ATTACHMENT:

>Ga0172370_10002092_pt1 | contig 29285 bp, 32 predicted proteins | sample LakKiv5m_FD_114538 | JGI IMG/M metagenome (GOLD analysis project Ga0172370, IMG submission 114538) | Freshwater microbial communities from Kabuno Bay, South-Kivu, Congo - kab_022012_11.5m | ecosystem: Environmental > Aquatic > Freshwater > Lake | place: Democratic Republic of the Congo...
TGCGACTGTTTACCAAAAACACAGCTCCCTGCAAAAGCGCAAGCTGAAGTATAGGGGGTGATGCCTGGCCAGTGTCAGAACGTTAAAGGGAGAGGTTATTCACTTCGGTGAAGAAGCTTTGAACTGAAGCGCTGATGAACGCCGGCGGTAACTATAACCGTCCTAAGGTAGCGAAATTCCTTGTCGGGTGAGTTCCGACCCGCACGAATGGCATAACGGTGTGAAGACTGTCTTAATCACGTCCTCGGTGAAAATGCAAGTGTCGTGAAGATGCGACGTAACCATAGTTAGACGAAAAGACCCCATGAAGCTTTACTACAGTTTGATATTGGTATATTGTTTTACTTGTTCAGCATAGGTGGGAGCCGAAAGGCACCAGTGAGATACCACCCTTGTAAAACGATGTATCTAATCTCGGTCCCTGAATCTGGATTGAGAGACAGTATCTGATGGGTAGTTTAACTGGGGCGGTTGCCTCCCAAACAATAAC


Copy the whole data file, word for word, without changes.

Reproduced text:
>Ga0172370_10002092_pt1 | contig 29285 bp, 32 predicted proteins | sample LakKiv5m_FD_114538 | JGI IMG/M metagenome (GOLD analysis project Ga0172370, IMG submission 114538) | Freshwater microbial communities from Kabuno Bay, South-Kivu, Congo - kab_022012_11.5m | ecosystem: Environmental > Aquatic > Freshwater > Lake | place: Democratic Republic of the Congo...
TGCGACTGTTTACCAAAAACACAGCTCCCTGCAAAAGCGCAAGCTGAAGTATAGGGGGTGATGCCTGGCCAGTGTCAGAACGTTAAAGGGAGAGGTTATTCACTTCGGTGAAGAAGCTTTGAACTGAAGCGCTGATGAACGCCGGCGGTAACTATAACCGTCCTAAGGTAGCGAAATTCCTTGTCGGGTGAGTTCCGACCCGCACGAATGGCATAACGGTGTGAAGACTGTCTTAATCACGTCCTCGGTGAAAATGCAAGTGTCGTGAAGATGCGACGTAACCATAGTTAGACGAAAAGACCCCATGAAGCTTTACTACAGTTTGATATTGGTATATTGTTTTACTTGTTCAGCATAGGTGGGAGCCGAAAGGCACCAGTGAGATACCACCCTTGTAAAACGATGTATCTAATCTCGGTCCCTGAATCTGGATTGAGAGACAGTATCTGATGGGTAGTTTAACTGGGGCGGTTGCCTCCCAAACAATAAC